Joseph in Prison

In reading the story of Joseph in Potiphar’s house, in which Potiphar’s wife tries to force Joseph, a high-ranking servant in the household, into a sexual relationship, we may feel that we are reading the script for the next episode of “House of Cards.”

September 21, 2014

View Bible Text

Commentary on Genesis 39:1-23

In reading the story of Joseph in Potiphar’s house, in which Potiphar’s wife tries to force Joseph, a high-ranking servant in the household, into a sexual relationship, we may feel that we are reading the script for the next episode of “House of Cards.”

In the corridors of the mighty, lust and corruption are rampant, destroying lives and deforming governmental structures so that the powerful accrue more power and the innocent are incarcerated.

Joseph is purchased by Potiphar, “a captain of the guard,” from the Ishmaelites, then is installed as an overseer in Potiphar’s house. The story emphatically repeats that God is active in Joseph’s life, making him successful in all his undertakings (Genesis 39:2, 3, 5, 21, 23). Potiphar, noticing his success, wants it to rub off on him and his household and so raises Joseph into a position of power within his household. Potiphar’s wife is also attracted to the success that emanates from Joseph. She uses her position to try to compel him to do her will, and when rejected, has Joseph put in prison.

Shows like “House of Cards” both reflect our current reality and shape that reality. In American politics those at the apex of power today may well stumble tomorrow, land in the pit of disgrace, only to rebound back into power after a decent interval. In this sense, Joseph’s story is a familiar one; it is replete with imagery of ascent, descent, and return to the heights of power. Even the scourge of human trafficking, exemplified in Potiphar’s purchase of Joseph, is still a feature of twenty-first century life.

A key difference between Joseph’s story and politics today is Joseph’s integrity. Most of the politicians who fall from power today do so because of their own failings, their own capitulation to corruption, greed, and lust. Joseph, on the other hand, falls from power because he dares to say “No” to corrupting power. He could have had a sweet deal, sleeping with Potiphar’s wife, running his house — Potiphar didn’t need to know. But he decides to take the difficult path — and it leads him to prison.

Joseph’s “No” is reminiscent of Vashti’s “No” in the book of Esther, and also of Hagar’s “No” to Abraham and Sarah’s abuse in Genesis 16. All of these characters reject powerful forces that would subject them to degradation, and all pay a price for their integrity. Joseph and Hagar are vindicated by divine favor, but it does not lessen the real cost to them personally.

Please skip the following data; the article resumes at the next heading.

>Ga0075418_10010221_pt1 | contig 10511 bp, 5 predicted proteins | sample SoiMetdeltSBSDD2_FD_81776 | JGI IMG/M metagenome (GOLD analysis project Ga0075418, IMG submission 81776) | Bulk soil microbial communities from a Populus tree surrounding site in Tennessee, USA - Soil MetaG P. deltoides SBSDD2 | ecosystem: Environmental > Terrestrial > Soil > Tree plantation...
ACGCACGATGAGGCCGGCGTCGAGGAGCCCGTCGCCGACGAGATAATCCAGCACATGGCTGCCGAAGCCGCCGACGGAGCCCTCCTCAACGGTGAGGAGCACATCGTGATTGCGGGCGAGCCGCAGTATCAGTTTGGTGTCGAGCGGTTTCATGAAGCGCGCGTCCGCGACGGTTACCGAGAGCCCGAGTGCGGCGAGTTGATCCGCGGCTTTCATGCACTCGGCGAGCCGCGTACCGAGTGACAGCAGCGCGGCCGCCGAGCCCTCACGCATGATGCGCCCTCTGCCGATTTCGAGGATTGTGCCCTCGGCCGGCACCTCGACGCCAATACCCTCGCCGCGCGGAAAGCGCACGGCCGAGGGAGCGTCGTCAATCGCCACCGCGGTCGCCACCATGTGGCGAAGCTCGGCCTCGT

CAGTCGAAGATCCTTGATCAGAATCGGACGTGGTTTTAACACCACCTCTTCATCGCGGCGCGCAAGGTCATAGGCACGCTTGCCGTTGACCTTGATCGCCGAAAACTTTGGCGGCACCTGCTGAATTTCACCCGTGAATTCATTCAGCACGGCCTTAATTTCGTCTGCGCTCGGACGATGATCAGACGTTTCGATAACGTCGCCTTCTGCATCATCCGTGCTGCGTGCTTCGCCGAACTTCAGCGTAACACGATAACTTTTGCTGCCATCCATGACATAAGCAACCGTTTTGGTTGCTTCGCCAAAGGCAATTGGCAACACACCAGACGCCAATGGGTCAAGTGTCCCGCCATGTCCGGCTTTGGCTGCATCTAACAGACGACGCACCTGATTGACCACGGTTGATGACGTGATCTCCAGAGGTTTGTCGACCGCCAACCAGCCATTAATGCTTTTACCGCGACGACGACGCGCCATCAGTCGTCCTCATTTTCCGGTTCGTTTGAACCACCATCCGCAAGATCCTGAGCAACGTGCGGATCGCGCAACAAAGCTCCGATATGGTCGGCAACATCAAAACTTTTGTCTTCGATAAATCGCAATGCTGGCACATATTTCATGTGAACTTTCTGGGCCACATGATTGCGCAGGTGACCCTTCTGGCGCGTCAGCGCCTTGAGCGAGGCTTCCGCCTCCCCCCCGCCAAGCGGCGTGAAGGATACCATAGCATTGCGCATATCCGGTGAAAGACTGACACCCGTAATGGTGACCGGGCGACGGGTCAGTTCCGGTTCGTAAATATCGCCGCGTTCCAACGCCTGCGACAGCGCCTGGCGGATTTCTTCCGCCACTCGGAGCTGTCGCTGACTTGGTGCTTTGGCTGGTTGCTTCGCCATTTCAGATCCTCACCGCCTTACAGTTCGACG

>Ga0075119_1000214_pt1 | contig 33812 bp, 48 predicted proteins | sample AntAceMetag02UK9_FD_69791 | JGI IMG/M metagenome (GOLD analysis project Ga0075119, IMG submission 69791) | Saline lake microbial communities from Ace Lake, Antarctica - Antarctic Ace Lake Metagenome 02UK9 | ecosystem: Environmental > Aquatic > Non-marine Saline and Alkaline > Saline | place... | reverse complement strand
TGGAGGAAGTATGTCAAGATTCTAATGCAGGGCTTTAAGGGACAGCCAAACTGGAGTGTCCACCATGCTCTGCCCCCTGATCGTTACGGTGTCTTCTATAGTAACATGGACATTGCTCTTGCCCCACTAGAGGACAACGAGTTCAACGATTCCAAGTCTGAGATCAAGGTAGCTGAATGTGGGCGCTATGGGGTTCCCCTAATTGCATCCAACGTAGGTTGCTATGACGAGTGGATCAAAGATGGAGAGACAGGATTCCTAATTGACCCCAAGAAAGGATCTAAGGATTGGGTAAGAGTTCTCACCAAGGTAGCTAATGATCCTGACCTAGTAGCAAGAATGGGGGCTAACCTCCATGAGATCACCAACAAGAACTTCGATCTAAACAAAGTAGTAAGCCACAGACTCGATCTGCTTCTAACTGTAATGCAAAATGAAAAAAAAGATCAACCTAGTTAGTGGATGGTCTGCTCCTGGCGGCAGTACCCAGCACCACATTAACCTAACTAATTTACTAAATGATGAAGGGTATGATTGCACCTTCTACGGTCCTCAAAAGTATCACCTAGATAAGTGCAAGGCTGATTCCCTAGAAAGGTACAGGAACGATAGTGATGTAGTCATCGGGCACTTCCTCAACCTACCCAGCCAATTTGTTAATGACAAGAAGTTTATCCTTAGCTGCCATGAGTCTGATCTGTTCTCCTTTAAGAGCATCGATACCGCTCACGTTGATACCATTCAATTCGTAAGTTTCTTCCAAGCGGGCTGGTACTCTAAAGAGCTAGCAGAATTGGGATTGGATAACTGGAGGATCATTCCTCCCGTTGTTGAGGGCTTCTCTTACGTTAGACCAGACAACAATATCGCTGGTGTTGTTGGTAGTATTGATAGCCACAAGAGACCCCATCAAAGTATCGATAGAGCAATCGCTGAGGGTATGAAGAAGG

In September 2001, US Representative Barbara Lee of California was the only person in the entire U.S. Congress — House and Senate — to vote against the Authorization for the Use of Military Force after 9/11. She did so because she believed that its blanket authorization to use force against “those nations, organizations, or persons [the President] determines planned, authorized, committed, or aided the terrorist attacks … or harbored such organizations or persons” would lead the United States to become the evil which it sought to destroy. The broad scope of the law, authorizing all kinds of actions in the world, led to the war in Iraq, Guantanamo Bay, and the use of “enhanced interrogation” techniques widely understood to constitute torture. Barbara Lee was inspired to vote “No” by the biblically informed prayers she heard at the National Day of Remembrance on the day of the vote. The reward for Barbara Lee’s “No” was an avalanche of death threats. Yet God was active in her decision-making that day, though her actions appeared futile in the moment.

Joseph gets to prison because of his clothes. Or, more precisely, someone taking his clothes. History repeats itself, at least in poor Joseph’s life: earlier his brothers threw him into a pit/prison, taking his fabulous garment in order to convince Jacob that his beloved Joseph was dead. Now Potiphar’s wife takes Joseph’s garment (his clothes betray him!) in order to perpetuate a deception that will land Joseph in prison … again. For a guy whom we are told repeatedly God favors, he has a pretty hard life. His clothes testify falsely against him; they are seemingly definitive evidence, interpreted to deceive.

The number of biblical figures who are falsely imprisoned is remarkable (apart from Joseph: Jeremiah, Daniel, Peter, Paul, and Silas come immediately to mind). In the U.S. we have an incarceration crisis, with the highest percentage of our citizenry in prison of any country in the world. The U.S. represents five percent of the world’s population, but houses twenty-five percent of the world’s prisoners. A shocking number of these persons are incarcerated because of false evidence, coerced confession, procedural malfeasance or other legal incompetence, or all of the above.

Joseph’s story is as close to us as both the most popular recent television show, and as our most momentous national moments. Though appearances may suggest otherwise, God is at work in the lives of those who act courageously, with integrity, in the face of seemingly hopeless situations.



God of presence, you remained fully with Joseph when he sat long years in a prison for a crime he did not commit. Help us to see that you are always with us, so that we might live faithfully in your world. We pray these things in the name of Jesus Christ, our Savior and Lord. Amen.


God himself is present       
Arise your light has come ELW, 314    
Goodness is stronger than evil ELW 721


A Blessing, Howard Don Small